Take a look at my CV and the marketing departments of two mammoth enterprises will leap out at you, first Vodafone and then Microsoft, where I have spent a combined 11 years of my working life. For the last five months, in stark contrast, I’ve been working here at Gloo, a small B2B marketing agency that is growing around 20% year-on-year simply through word-of-mouth client recommendations.
As with joining any new company, you expect a period of adjustment. But going from one extreme to the other on the business scale, there are some standout differences.
Life without bureaucracy
I’m no longer a part of a multinational machine – there is no IT helpdesk, HR department, large budgets at my disposal or dedicated centres of excellence who can execute my marketing plans for me. My job spec is fluid, and so are my day-to-day tasks. Marketing in a small business might mean helping recruit copywriters so we have the capacity to take on new clients, instead of rolling out global media campaigns.
Also, things change quickly in a small business. ‘Agile’ is a trendy buzzword in corporate environments right now, but in a small business it’s a reality. There are fewer processes and layers of approval hierarchy; if you have an idea you can get it approved quickly, and be expected to execute it almost immediately. But equally if it’s not approved, you need to move on fast to the next thing and not dwell on the past. Large corporates spend a lot of time trying to think like the agile startups they once were, but the very structures and processes that build up as a business grows make it tricky to do so.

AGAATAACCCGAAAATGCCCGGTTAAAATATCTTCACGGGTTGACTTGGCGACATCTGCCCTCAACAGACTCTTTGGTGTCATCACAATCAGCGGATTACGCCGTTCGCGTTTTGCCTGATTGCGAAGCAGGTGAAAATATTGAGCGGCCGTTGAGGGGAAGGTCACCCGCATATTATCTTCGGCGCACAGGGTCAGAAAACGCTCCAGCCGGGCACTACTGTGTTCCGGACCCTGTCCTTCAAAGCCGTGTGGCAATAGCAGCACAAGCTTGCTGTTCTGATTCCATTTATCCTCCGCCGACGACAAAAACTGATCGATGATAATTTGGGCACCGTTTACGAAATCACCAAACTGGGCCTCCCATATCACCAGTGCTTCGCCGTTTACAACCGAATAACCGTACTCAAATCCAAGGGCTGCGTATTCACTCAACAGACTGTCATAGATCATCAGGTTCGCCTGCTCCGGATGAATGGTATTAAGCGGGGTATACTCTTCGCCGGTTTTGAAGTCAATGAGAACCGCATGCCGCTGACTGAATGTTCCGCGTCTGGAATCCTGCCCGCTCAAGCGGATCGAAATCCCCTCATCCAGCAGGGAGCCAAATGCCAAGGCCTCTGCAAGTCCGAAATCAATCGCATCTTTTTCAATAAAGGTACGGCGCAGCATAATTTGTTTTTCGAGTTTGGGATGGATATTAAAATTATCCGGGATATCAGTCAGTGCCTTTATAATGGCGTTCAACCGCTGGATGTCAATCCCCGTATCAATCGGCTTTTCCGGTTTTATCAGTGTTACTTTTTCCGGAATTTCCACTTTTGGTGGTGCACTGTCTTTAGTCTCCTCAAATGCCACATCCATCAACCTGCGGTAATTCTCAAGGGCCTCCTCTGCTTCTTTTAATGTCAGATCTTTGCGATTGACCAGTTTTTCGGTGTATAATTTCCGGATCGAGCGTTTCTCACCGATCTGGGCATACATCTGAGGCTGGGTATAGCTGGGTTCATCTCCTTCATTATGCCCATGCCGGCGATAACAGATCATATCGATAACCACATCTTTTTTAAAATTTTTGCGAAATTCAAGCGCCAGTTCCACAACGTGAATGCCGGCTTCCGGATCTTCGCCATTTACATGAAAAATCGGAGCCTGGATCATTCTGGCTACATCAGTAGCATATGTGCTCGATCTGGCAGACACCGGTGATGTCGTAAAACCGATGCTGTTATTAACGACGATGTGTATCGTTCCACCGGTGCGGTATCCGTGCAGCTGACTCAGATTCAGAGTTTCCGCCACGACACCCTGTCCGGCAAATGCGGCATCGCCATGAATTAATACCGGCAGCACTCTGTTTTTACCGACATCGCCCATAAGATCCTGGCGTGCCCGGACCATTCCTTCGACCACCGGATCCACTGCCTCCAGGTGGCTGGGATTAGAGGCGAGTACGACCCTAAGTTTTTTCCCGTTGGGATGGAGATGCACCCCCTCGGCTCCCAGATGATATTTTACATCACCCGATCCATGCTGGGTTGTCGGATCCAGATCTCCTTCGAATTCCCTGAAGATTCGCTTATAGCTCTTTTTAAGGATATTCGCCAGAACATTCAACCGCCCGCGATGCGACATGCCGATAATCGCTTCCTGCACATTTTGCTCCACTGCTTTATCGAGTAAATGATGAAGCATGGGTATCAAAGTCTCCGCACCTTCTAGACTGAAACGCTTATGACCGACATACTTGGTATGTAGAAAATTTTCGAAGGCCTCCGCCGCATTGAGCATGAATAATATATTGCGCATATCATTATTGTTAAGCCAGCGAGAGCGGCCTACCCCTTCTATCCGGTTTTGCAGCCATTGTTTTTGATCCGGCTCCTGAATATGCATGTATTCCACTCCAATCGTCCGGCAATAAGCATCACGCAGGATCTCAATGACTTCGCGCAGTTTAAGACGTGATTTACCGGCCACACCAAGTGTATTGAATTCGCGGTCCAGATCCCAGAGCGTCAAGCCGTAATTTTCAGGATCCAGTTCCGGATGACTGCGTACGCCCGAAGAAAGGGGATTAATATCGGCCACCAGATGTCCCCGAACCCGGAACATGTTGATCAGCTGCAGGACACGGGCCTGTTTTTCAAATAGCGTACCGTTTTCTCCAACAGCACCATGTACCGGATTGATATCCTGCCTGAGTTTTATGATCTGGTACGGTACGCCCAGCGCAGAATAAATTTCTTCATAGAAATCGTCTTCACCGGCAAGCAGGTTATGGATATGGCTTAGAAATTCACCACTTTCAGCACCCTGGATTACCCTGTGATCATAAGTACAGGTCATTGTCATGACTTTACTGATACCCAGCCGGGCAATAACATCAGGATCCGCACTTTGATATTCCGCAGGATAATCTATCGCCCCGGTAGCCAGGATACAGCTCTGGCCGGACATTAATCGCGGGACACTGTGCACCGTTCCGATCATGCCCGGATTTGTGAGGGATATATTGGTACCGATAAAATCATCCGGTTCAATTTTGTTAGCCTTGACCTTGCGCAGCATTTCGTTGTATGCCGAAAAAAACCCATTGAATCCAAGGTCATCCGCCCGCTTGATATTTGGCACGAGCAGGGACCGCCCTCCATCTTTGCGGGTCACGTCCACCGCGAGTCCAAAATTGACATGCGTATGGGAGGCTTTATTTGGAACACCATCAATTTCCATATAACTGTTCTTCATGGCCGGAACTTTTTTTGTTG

Similarly with social technology, small businesses are by their very nature more social, as the whole company typically sits together in one room. While we at Gloo are big on using tools like Lync for IM and Inc for sharing interesting stories around the team, like most small businesses we don’t need enterprise social technology platforms to encourage employees to connect and collaborate: you can see everyone you work with sitting around you.
Shared commitment to the customer
However, there is common ground. No matter what your size of business, the customer (or client) is king, and people are passionate about keeping their customers happy. For any business, the more authentic you are about what you do and the services you offer, the more customers will buy in to your story. Customer satisfaction and loyalty for a specialist agency won’t come as a result of global brand advertising campaigns, but from providing a more personalised, fast turnaround, local service.
Happy customers ultimately translate into healthy revenue and a profitable business, and everyone wants to work for one of those, no matter how big or small they are.